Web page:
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I read a book awhile back called PHP Design Patterns and Practice, and ever since then I have been using design patterns whenever I think they are needed. However it just occurred to me that maybe most companies do not use design patterns very often for PHP, or at all. What I was wondering is, do most companies use design patterns to help improve code flexibility? And if so, what are the best design patterns to learn for PHP?

Thanks for any help on this, Metropolis

Thanks for all of your great answers on this!
The conclusion I can take from this is: Patterns are used in almost all work places with PHP, and the most common ones need to be understood and memorized. Also, the MVC architectural pattern is very important and everyone will expect you to know it.

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Related reading: stackoverflow.com/questions/1812472/… –  Pekka 웃 May 14 '10 at 20:06
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In my experience, the answer is: very often. Almost every place I've worked at uses design (and architectural) patterns. These are larger projects and it helps in implementation, maintenance and analysis to use known solutions to common problems.

You'll want to learn all the biggies (because you'll both use and run into them) starting with: Factory, Singleton, Observer, Strategy.

MVC is an architectural pattern that you should know well.

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What is MVC webbie? And its great to know that this is a common thing... –  Metropolis May 14 '10 at 20:24
    
MVC is a pattern for organising your business and view logic. See en.wikipedia.org/wiki/Model%E2%80%93view%E2%80%93controller for more information. –  Peter Horne May 14 '10 at 20:33
    
Ah yes, I use that a lot, I just did not know what that acronym was. Thanks Pheter –  Metropolis May 14 '10 at 20:51
    
Singleton? sigh –  Jimmy T. Jul 28 '13 at 19:19
    
@Jimmy T.: Even heavily misused patterns need to be understood if we are to work on (the many) projects that use them. –  webbiedave Jul 29 '13 at 2:21
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Practically speaking, design patterns are good ideas should be implemented but are most important when you've got to normalize the skill level of multiple engineers working on the same systems. Consider the situation where you may have 3 or 4 engineers of varrying skill level working on the same project, touching each others files and interacting with code that they may not have written or know the background on. One way that design patterns and common practices help is to keep everyone on the same level and enforce commonality across the code base.

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Great point nick –  Metropolis May 14 '10 at 20:23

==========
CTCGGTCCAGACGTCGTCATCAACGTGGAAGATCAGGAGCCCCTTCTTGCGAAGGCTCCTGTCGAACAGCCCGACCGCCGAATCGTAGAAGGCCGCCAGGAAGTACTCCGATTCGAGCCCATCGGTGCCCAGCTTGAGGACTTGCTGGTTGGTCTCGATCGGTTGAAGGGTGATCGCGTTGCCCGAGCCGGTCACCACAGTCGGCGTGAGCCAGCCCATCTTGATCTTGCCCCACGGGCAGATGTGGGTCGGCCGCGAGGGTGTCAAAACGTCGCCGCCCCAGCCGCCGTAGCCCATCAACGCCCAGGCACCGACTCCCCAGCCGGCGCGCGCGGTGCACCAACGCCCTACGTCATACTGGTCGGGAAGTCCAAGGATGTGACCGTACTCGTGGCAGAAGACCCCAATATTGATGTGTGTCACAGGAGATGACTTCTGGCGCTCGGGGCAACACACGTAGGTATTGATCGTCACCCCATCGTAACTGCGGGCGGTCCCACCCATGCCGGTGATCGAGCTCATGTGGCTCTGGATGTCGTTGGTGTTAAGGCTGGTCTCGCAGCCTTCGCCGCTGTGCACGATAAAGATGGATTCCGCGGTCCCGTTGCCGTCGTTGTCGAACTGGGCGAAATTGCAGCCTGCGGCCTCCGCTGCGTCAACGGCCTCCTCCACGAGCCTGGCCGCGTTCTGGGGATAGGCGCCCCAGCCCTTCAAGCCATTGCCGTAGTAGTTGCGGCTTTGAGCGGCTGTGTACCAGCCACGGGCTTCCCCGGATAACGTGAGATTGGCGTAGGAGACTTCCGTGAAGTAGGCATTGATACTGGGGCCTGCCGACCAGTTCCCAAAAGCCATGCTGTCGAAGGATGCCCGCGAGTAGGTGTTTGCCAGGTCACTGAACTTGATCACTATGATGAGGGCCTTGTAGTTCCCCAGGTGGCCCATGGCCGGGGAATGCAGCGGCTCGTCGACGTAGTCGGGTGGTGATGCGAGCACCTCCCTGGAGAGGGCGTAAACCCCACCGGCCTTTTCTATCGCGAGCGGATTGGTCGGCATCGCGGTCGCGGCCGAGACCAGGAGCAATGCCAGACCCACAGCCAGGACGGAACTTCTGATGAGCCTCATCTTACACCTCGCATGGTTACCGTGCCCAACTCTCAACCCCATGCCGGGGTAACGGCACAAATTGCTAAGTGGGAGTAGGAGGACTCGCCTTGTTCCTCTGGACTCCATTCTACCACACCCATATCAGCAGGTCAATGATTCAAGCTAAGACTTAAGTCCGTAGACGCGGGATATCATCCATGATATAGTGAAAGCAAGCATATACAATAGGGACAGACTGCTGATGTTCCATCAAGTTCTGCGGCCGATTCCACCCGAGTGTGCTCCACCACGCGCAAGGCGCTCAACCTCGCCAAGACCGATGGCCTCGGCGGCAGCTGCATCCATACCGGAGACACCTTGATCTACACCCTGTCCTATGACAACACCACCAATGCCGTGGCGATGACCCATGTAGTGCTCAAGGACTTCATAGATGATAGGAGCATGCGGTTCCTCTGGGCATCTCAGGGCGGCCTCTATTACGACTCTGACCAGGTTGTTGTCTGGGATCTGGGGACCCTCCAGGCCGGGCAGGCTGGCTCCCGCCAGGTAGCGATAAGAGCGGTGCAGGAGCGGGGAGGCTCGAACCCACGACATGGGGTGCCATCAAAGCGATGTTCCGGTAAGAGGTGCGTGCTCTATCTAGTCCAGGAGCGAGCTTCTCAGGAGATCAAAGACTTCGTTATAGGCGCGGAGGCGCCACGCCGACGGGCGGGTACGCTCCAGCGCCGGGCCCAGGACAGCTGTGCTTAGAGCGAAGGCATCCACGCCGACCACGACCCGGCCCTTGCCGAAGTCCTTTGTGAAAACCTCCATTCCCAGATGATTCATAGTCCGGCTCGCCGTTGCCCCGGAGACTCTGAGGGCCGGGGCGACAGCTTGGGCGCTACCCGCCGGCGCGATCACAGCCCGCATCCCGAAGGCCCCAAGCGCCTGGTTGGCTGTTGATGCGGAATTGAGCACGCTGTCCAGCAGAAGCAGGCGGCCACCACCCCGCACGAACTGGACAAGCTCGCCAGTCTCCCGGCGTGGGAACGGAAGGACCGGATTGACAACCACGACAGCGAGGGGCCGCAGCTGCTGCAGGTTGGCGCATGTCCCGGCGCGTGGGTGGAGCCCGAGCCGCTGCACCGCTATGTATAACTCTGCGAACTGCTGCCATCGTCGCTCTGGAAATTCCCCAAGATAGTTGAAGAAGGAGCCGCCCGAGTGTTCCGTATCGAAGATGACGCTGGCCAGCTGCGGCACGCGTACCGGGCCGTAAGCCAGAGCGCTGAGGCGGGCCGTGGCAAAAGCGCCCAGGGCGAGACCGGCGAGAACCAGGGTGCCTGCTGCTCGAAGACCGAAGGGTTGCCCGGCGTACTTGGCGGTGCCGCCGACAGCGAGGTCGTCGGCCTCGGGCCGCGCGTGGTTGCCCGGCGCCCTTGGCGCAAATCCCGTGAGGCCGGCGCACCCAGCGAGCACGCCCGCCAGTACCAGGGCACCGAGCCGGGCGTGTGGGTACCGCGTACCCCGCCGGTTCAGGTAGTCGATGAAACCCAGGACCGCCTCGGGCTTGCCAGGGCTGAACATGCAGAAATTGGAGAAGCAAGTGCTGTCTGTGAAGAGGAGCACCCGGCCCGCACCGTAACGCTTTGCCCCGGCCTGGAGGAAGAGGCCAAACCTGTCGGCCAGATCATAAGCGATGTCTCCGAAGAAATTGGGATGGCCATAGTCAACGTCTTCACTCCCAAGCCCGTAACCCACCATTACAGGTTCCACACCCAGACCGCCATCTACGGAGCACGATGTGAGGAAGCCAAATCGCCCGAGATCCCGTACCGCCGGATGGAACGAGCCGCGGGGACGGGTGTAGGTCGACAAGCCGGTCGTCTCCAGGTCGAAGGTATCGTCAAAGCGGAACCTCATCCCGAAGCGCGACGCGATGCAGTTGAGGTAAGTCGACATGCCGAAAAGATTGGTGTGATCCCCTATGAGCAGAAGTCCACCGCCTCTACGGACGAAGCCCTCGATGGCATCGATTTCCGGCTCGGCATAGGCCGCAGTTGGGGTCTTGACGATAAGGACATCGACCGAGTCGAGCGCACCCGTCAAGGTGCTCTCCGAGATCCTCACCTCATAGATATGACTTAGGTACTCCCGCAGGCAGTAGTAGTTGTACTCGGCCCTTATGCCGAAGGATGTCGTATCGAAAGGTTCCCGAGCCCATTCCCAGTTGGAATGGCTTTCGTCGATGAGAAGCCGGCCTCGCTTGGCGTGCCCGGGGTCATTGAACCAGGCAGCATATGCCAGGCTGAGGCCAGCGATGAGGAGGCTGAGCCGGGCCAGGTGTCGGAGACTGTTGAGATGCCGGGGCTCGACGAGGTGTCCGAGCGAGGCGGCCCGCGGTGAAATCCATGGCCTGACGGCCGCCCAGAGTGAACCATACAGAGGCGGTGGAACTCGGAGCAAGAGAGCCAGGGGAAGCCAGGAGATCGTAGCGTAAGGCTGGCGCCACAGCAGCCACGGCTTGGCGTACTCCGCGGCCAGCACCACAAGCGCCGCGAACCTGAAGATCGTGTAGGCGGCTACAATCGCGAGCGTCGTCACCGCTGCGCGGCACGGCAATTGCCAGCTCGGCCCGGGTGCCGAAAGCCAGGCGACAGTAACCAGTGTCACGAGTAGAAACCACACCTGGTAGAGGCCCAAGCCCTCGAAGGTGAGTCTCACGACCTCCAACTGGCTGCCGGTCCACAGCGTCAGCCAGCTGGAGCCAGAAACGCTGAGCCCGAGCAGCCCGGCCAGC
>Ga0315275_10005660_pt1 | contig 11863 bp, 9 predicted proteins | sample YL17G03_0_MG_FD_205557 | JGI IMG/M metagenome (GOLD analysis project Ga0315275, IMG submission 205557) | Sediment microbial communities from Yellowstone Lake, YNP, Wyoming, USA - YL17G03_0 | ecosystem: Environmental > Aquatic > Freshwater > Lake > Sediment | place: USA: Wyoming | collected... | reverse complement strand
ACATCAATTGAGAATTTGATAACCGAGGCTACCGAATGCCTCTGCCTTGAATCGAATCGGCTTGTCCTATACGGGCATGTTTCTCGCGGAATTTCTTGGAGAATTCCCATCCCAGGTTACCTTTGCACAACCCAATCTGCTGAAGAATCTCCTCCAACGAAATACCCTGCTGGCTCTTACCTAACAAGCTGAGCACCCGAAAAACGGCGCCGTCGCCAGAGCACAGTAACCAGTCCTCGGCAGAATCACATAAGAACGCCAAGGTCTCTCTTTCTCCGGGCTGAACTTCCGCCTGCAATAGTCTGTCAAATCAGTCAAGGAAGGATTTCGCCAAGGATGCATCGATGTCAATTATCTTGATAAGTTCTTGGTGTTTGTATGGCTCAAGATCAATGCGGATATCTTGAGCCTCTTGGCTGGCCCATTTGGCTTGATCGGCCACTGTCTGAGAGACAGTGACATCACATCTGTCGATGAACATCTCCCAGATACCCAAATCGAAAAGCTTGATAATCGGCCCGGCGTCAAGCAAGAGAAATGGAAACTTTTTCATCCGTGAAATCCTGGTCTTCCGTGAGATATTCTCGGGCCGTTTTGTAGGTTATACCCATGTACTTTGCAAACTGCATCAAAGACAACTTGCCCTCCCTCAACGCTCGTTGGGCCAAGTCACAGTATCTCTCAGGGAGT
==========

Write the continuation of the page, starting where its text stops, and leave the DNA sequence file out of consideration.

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Probably the most commonly used design patterns are the singleton and the factory patterns. I've recently found the observer pattern extremely useful for triggering events when an object is changed in some way (similar to database triggers); and I find the Fluid Interface pattern particularly useful as well, allowing a chain of method calls. All of those are used regularly within my workplace.

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+1 for Fluid Interface. –  Jeremy Kendall May 14 '10 at 20:12
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While the singleton pattern is commonly used, I have found that it is often misused in PHP. It would be silly for me to say that you should never use it, but it is important that when implementing the singleton pattern one is aware that it is essentially a global. Numerous discussions on the issues of using globals and singletons can be found on SO. –  Peter Horne May 14 '10 at 20:42
    
Agreed Pheter. I have found some instances where it is useful, but very seldom. I do however love the factory pattern. It took me awhile to realize how powerful that pattern is because at first glance it seems like it does not do anything to help. –  Metropolis May 14 '10 at 20:57
    
singleton is often misused; but it does have its purpose and can be very valuable in the right situations, so it shouldn't ever be dismissed. –  Mark Baker May 14 '10 at 22:04
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I can only speak from my experience, but most of the places I've worked have done a good job of learning and implementing design patterns/best practices in the workplace. Whether a company follows best practices or not is really a question of corporate/dev culture and the team's level of expertise.

As far as what patterns are best, you can never go wrong with dependency injection, one of my faves. IMHO, the best patterns to use are those that best fit the use case you're addressing.

Good luck!

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For any non-trivial OO project design patterns are not an option, they are the only way to go. That is if you want to keep your sanity as the codebase evolves and expands. From what I've seen, companies that work on PHP eventually decide to invest in some sort of framework. Modern PHP frameworks are showcases for design patterns, especially the basics like Factory and Singleton. Properly used they can result in very extensible code.

The bad old days of include()-infested non-OO PHP4 code are thankfully behind us.

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we are always living in the bad days, we just don't know it yet :) –  Anurag May 15 '10 at 18:59
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